Food for Thought
Despite best intentions, many people fall prey to unhealthy snack cravings in the late evening. But before you beat yourself up for being seduced by the siren song of your favorite duo—Ben and Jerry—new research suggests that perhaps we are hardwired for such eating patterns.
Research published in the journal Obesity (2013; , 421–23) shows that the body’s internal clock, the circadian system, increases hunger and cravings for sweet, starchy and salty foods in the evenings. While the urge to consume more before sleep may have helped our ancestors store energy to survive in times of food scarcity, in the current environment of high-calorie food, late-night snacks may result in significant weight gain.
“Of course, there are many factors that affect weight gain, principally diet and exercise, but the time of eating also has an effect,” said Steven Shea, PhD, director for the Center for Research on Occupational and Environmental Toxicology at Oregon Health & Science University and senior author on the study. “We found with this study that the internal circadian system also likely plays a role in today’s obesity epidemic because it intensifies hunger at night. People who eat a lot in the evening, especially high-calorie foods and beverages, are more likely to be overweight or obese.”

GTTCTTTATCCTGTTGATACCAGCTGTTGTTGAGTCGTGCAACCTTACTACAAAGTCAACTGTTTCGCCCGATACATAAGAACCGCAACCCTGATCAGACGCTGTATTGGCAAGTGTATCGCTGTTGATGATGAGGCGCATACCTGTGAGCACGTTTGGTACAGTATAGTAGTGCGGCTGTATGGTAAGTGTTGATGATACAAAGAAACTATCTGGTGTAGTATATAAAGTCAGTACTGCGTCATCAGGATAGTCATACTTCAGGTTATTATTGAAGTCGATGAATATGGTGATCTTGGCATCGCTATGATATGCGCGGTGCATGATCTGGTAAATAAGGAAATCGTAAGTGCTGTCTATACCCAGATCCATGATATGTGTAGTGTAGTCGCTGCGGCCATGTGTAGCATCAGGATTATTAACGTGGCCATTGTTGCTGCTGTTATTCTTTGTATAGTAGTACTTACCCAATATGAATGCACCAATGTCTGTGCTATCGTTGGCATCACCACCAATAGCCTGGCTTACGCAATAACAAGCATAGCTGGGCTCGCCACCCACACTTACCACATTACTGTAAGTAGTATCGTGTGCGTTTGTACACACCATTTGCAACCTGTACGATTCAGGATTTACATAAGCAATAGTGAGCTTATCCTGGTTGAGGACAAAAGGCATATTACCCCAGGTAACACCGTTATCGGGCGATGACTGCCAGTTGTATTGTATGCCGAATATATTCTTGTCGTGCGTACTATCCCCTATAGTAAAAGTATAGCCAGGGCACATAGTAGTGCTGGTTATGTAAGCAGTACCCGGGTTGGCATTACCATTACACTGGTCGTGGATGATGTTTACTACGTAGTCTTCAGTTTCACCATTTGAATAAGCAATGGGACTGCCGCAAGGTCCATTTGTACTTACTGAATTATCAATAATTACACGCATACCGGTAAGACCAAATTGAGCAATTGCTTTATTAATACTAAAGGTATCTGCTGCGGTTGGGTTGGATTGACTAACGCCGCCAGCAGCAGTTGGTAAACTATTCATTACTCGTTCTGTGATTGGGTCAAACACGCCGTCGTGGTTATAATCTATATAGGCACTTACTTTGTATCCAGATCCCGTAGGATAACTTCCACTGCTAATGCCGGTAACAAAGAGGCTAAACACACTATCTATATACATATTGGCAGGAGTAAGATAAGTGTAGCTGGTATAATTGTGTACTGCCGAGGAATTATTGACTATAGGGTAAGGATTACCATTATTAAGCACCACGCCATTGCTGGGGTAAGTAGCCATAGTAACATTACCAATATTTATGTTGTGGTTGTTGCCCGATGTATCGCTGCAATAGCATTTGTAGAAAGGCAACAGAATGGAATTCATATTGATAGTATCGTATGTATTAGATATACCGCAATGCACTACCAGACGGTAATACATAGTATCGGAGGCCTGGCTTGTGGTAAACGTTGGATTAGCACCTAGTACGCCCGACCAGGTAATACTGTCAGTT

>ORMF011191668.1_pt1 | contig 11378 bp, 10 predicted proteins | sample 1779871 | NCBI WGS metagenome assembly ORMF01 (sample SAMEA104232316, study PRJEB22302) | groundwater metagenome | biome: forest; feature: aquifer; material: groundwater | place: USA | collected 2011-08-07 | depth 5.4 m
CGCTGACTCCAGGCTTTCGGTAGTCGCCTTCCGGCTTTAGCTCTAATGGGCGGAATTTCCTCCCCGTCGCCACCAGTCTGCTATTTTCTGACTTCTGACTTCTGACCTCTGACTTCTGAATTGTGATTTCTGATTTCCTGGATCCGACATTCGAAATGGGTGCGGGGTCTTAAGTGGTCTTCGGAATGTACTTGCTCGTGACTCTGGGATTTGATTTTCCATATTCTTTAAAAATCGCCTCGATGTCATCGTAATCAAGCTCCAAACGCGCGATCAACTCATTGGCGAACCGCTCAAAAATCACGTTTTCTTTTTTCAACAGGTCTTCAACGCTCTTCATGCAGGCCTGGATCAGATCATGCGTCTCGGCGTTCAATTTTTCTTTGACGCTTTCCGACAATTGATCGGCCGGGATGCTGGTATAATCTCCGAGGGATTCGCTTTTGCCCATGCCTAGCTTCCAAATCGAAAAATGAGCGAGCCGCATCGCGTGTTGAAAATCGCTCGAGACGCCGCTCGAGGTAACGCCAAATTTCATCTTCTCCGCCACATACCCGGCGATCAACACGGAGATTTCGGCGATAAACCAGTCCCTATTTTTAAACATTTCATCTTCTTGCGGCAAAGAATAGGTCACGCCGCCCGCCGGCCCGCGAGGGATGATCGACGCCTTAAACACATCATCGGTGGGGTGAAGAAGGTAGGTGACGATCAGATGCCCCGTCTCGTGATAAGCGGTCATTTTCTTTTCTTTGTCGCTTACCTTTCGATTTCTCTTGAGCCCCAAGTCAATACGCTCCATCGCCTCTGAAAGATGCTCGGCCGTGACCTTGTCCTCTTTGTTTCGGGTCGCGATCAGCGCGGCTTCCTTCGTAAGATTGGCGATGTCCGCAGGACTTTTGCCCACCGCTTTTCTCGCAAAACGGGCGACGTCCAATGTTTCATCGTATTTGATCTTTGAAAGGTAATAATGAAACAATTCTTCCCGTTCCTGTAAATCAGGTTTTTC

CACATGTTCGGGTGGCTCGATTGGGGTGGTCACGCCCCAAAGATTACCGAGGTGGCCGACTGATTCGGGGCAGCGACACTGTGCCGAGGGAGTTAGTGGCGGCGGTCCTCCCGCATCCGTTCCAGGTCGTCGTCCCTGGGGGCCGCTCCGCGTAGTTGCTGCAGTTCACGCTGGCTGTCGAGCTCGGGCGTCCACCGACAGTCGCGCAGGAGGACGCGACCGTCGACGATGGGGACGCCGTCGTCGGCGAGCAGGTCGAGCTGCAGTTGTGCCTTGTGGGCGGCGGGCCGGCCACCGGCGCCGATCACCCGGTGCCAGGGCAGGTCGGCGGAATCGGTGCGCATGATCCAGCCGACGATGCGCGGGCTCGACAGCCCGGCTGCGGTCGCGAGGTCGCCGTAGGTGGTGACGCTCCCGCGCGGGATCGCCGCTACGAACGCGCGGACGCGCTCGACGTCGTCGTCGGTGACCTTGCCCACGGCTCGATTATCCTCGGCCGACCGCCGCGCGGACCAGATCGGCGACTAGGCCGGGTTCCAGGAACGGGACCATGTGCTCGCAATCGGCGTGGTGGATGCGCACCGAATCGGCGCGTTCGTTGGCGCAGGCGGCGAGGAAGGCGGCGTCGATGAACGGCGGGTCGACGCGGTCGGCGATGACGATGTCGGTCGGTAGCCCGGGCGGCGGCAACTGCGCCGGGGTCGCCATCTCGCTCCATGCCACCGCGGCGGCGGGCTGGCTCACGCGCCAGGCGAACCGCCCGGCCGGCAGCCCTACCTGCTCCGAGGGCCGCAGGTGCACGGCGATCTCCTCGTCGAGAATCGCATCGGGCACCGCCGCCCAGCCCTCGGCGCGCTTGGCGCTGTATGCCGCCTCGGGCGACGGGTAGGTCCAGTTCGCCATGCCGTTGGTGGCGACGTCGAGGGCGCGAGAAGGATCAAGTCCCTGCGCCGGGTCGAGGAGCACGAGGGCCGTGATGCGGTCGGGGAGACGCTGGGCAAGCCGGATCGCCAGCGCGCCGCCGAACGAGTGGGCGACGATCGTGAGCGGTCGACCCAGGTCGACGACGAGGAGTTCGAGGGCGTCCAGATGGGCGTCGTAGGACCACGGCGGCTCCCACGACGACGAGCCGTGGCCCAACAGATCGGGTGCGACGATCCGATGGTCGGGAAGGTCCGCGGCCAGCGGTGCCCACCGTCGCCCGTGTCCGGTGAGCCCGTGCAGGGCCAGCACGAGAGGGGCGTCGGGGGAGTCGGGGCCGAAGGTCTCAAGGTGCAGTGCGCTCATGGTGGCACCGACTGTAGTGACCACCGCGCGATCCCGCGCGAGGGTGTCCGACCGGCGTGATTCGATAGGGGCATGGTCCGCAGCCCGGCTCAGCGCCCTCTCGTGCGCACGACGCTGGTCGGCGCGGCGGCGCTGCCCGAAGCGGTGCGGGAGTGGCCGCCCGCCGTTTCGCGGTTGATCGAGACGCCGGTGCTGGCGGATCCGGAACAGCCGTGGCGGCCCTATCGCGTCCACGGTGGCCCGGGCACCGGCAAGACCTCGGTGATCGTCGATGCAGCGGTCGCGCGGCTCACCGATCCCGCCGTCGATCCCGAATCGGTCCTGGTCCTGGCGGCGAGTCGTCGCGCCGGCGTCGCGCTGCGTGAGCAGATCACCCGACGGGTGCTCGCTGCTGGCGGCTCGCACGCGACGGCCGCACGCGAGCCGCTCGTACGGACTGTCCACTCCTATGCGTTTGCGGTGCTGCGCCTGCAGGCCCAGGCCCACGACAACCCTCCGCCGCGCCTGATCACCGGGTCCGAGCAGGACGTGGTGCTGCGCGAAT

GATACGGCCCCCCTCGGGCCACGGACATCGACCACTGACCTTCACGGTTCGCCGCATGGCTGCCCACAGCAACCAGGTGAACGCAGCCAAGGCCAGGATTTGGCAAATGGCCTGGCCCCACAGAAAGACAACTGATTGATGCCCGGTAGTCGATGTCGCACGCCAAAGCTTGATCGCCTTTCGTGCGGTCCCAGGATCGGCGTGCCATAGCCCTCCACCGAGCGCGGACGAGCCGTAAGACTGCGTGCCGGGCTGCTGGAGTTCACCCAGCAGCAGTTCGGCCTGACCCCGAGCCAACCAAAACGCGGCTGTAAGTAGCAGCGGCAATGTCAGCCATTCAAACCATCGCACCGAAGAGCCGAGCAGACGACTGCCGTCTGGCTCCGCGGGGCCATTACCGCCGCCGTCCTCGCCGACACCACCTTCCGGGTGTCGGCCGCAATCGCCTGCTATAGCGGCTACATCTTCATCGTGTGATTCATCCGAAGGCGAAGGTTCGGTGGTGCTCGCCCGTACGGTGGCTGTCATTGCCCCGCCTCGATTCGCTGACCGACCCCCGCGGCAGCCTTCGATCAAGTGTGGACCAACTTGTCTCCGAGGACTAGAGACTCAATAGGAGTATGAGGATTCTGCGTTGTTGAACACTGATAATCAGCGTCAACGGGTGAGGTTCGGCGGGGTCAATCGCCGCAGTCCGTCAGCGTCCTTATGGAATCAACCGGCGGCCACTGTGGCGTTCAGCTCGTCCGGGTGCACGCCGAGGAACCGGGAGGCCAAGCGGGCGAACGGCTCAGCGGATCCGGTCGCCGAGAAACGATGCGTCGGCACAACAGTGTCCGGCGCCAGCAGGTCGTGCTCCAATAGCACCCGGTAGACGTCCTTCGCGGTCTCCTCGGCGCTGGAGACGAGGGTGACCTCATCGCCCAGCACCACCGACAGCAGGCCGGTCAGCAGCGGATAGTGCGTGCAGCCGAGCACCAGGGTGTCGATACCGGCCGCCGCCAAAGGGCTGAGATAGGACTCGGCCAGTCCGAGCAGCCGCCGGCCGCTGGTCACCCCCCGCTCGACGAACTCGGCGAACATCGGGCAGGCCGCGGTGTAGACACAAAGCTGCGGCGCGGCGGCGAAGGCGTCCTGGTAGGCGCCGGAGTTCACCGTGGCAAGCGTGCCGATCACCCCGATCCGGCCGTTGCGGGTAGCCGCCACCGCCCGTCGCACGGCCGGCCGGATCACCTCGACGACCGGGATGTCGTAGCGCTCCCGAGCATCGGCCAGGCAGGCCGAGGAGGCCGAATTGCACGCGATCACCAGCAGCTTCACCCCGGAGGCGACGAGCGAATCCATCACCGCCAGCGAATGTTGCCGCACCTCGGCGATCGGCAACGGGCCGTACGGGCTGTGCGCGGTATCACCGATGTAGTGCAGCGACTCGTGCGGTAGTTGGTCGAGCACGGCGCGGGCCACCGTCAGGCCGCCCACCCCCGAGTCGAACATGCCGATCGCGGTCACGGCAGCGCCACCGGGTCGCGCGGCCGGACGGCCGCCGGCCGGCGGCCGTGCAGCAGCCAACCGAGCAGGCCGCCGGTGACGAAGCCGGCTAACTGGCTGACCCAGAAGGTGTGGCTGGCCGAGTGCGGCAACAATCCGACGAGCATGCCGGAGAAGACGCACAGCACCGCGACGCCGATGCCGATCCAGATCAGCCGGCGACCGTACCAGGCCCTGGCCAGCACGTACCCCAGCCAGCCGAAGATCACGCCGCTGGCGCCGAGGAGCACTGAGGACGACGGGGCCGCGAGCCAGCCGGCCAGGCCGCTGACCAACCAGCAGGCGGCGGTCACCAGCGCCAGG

- Study authors observed that the internal circadian system regulated hunger, with participants feeling least hungry in the morning (8:00 am) and most hungry in the evening (8:00 pm).
- Similar rhythms were found in appetite for specific types of food, such as sweet, starchy and salty, and in how much participants estimated they could eat.
- Researchers concluded that the internal circadian system causes an evening peak in appetite that may promote consumption of larger, higher-calorie meals before the fasting period necessitated by sleep.
“Our study suggests that because of the internal circadian regulation of appetite, we have a natural tendency to skip breakfast in favor of larger meals in the evening. This pattern of food intake across the day is exactly what Sumo wrestlers do to gain weight,” said Shea. “So, it seems likely that the internal circadian system helps with efficient food storage. While this may have been valuable throughout evolution, nowadays it is likely to contribute to the national epidemic of obesity.”